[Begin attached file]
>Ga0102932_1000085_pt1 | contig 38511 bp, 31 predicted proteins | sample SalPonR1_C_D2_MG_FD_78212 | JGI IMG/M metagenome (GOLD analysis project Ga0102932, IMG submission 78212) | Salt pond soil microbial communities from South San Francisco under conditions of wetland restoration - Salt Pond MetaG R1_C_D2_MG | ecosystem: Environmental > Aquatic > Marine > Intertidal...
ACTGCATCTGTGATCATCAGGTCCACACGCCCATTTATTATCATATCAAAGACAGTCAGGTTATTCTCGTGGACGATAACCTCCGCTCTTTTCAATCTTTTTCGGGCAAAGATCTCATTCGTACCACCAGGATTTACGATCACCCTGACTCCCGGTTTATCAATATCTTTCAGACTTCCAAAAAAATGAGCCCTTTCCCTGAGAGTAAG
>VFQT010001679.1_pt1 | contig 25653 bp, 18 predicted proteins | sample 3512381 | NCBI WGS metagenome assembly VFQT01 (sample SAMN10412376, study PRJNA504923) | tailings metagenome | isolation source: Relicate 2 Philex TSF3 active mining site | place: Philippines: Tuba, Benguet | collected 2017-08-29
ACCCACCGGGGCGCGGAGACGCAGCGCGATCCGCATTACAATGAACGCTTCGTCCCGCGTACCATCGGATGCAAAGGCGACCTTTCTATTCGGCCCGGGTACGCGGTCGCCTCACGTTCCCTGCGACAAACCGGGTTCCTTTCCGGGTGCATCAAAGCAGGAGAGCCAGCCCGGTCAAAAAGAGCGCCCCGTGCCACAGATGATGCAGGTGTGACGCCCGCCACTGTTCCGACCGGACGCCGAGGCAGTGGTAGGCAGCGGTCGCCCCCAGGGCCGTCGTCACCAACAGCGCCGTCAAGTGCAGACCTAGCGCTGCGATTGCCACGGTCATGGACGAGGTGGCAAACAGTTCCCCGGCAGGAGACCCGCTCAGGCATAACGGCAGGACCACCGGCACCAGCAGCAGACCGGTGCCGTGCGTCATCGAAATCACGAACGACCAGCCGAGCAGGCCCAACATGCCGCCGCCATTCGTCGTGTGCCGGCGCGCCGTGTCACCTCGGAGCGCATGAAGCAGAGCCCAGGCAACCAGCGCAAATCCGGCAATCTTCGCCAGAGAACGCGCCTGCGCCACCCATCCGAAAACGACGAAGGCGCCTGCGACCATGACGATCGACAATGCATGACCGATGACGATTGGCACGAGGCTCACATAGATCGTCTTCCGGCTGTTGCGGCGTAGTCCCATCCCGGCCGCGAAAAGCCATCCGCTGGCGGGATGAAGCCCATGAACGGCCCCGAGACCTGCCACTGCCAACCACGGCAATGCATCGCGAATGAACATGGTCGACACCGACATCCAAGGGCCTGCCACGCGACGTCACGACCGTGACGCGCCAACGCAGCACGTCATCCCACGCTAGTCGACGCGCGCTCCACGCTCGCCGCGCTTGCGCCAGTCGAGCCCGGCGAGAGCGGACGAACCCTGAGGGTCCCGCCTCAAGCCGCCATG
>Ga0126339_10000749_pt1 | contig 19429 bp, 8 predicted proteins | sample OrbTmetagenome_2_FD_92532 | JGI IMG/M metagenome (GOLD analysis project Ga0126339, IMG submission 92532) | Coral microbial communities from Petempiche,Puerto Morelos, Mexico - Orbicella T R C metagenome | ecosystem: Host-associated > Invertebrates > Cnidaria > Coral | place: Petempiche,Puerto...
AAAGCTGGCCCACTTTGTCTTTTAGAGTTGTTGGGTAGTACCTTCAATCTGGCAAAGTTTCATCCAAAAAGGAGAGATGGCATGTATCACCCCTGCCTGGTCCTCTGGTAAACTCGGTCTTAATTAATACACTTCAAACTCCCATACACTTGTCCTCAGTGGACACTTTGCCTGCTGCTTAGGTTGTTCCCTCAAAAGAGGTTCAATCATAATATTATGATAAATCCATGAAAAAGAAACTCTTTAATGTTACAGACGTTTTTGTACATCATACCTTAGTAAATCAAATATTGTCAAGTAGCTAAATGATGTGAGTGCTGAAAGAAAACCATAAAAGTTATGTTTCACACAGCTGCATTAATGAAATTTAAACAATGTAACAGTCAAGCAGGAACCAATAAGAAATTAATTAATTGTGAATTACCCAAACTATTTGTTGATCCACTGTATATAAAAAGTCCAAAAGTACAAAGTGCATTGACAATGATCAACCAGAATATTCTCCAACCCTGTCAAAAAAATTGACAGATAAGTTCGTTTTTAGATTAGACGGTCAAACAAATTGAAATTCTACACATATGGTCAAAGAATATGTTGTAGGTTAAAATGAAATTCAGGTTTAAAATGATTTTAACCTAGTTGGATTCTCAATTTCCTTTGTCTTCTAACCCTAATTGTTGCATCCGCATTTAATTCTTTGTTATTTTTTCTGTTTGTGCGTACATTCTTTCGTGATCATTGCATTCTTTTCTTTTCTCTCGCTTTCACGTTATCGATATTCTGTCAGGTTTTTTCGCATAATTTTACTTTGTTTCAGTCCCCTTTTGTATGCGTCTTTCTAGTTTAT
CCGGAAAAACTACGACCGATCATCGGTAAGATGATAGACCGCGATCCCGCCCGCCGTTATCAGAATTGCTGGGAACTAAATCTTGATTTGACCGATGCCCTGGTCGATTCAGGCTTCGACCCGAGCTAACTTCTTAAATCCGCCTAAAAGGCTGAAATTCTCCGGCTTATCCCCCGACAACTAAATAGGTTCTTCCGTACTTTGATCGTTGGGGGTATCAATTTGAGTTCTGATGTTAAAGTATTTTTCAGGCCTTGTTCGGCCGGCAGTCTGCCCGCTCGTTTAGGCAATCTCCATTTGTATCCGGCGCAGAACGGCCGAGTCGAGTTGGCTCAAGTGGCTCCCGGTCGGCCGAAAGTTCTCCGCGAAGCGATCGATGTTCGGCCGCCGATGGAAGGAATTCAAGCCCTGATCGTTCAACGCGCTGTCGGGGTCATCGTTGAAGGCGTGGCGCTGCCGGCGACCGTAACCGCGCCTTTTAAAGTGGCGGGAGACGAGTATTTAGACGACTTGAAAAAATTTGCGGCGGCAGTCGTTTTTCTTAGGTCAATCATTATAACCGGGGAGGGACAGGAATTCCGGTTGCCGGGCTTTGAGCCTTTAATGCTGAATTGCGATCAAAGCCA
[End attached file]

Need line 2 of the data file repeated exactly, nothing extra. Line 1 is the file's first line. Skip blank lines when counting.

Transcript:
ACTGCATCTGTGATCATCAGGTCCACACGCCCATTTATTATCATATCAAAGACAGTCAGGTTATTCTCGTGGACGATAACCTCCGCTCTTTTCAATCTTTTTCGGGCAAAGATCTCATTCGTACCACCAGGATTTACGATCACCCTGACTCCCGGTTTATCAATATCTTTCAGACTTCCAAAAAAATGAGCCCTTTCCCTGAGAGTAAG